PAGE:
The aim of a GWAS is to define an odds ratio or relative risk describing the likelihood that an individual with a particular genetic variant will have an associated disease. Unfortunately, this approach has not proven very fruitful. As of the end of 2008, just 7% of the >11,000 purported associations discovered among individual SNPs and specific diseases in GWASs have been replicated and validated (4). These findings have prompted many to declare that the “common variant–common disease” hypothesis has been refuted and that most common diseases are not caused by genetic variants.

Researchers, nonetheless, continue to identify potential genetic contributions to human diseases at a rapid pace. Many of these SNP/disease associations will fail to be replicated in future studies, but others will no doubt yield insights into the etiology of complex diseases. Several validated genetic associations have been reported between SNPs and such common diseases as breast cancer, colon cancer, prostate cancer, Crohn’s disease, type 1 and type 2 diabetes mellitus, and cardiovascular disease.

Taking into account only well-validated SNP/disease associations, typically 1 to 3% of disease cases are associated with SNPs (4). For example, validated breast cancer–associated SNPs account for ~2% of all breast cancers, whereas germline mutations in BRCA1 and BRCA2 (BRCA1/2), the two susceptibility genes for the “rare” Mendelian heritable cancer syndrome called hereditary breast-ovarian cancer syndrome (HBOC), account for 7% of all breast cancer cases. These data illustrate that although there are genetic contributions to many common diseases, these genetic factors generally account for a very small proportion of the overall disease burden in a population.

SNP/disease associations from GWASs are among the data that inform DTC genomic testing products. Typically, these products use such data to estimate a client’s personal risks of developing multiple disease conditions during his or her lifetime. Some products also examine a client’s likelihood of developing several rare Mendelian diseases [such as HBOC, Lynch syndrome (hereditary nonpolyposis colon cancer syndrome), type 1 neurofibromatosis, cystic fibrosis, and Tay-Sachs disease) by looking at limited numbers of SNPs in the disease-associated genes (without interpretation of these findings by a genetic specialist). In some cases, these products do not test for the most likely mutations in a given gene in a particular patient. In contrast, Mendelian gene testing, when initiated and interpreted by a trained genetics professional, carries high analytic validity, clinical validity and utility, and, most importantly, actionability.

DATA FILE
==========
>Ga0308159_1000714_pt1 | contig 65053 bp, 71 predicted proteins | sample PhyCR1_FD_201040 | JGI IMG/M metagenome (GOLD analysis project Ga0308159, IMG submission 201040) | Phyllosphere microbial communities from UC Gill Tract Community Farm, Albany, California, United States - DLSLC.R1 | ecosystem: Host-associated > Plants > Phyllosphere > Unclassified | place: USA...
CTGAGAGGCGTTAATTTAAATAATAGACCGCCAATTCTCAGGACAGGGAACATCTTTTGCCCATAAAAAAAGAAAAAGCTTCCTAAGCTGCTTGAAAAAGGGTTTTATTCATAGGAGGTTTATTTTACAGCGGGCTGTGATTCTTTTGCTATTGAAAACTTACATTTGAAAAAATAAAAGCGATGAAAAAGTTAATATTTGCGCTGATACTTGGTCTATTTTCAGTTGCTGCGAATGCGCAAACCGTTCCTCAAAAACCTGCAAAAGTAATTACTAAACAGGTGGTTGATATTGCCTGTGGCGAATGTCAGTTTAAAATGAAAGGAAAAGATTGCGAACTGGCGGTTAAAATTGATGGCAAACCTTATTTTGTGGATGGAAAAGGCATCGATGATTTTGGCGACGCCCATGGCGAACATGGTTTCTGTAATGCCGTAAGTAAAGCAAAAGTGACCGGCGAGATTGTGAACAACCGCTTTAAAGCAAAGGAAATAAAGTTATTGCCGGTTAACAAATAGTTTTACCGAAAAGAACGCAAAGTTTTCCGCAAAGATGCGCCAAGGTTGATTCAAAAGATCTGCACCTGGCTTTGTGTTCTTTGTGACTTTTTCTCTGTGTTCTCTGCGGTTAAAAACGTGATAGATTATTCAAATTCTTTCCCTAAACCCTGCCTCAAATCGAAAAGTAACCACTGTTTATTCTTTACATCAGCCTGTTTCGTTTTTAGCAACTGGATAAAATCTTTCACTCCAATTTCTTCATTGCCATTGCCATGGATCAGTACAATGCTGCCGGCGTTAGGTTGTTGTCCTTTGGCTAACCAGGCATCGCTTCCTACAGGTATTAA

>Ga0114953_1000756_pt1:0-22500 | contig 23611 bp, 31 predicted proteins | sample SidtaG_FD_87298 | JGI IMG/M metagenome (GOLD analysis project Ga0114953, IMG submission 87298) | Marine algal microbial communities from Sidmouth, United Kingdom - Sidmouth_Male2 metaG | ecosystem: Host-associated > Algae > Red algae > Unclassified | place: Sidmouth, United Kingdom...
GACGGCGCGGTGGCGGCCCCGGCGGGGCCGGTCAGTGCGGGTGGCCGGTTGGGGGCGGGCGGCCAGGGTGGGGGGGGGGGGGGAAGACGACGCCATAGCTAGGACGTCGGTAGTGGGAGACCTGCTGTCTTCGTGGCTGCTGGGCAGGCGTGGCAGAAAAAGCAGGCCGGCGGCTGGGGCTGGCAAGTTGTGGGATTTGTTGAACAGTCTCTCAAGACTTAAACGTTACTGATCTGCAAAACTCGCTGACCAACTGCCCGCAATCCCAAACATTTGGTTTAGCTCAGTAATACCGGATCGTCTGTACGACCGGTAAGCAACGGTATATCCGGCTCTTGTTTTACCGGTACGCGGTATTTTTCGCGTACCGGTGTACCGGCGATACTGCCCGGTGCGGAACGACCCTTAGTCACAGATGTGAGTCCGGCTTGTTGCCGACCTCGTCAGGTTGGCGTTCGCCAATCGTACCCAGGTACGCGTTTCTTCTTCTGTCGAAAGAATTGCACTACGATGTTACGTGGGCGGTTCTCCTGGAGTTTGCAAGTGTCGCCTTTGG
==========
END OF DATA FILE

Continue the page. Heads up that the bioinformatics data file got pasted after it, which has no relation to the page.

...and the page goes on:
Given the current state of knowledge, DTC genomic tests have serious clinical limitations. For example, DTC genome scan results provide a very limited picture of an individual’s overall disease risk, because the markers examined account for only a very small proportion (typically <3%) of all disease carriers. Importantly, the SNPs themselves are not validated well enough, especially from a clinical outcomes point of view, to provide good estimates of population risk, especially given that a SNP association in one racial or ethnic population may not be germane to others (3, 4).

THE PROBLEM OF MISATTRIBUTED EQUIVALENCE

The considerations above highlight a major challenge in integrating DTC genomic testing into clinical settings. That problem is how to distinguish DTC genomic test results from the types of information generated through clinical genetic tests, which might be appropriately ordered by a physician in response to a clear family history of disease or other red flags signaling disease heritability, such as a very young age at onset of an older-age disorder.

To illustrate this problem, consider an analogy. No responsible physician would be concerned to hear that a woman who believes that she might be pregnant has used an at-home pregnancy test. If the test were positive, then this woman would probably meet with her doctor, who might appropriately seek to confirm the at-home test result by ordering a pregnancy test run in a certified clinical laboratory. Indeed, as a practical matter, if every woman who believed she was pregnant scheduled an appointment with her obstetrician before confirming this result with an at-home test, then obstetricians would be overwhelmed with unnecessary office visits. In this regard, at-home pregnancy tests are useful, giving rise to more appropriate and productive office visits. One might view DTC genomic testing in much the same way. Like at-home pregnancy tests, DTC genomic testing could anchor specific discussions between doctors and their patients, in some cases serving as the impetus for additional medical exams and confirmatory diagnostic testing.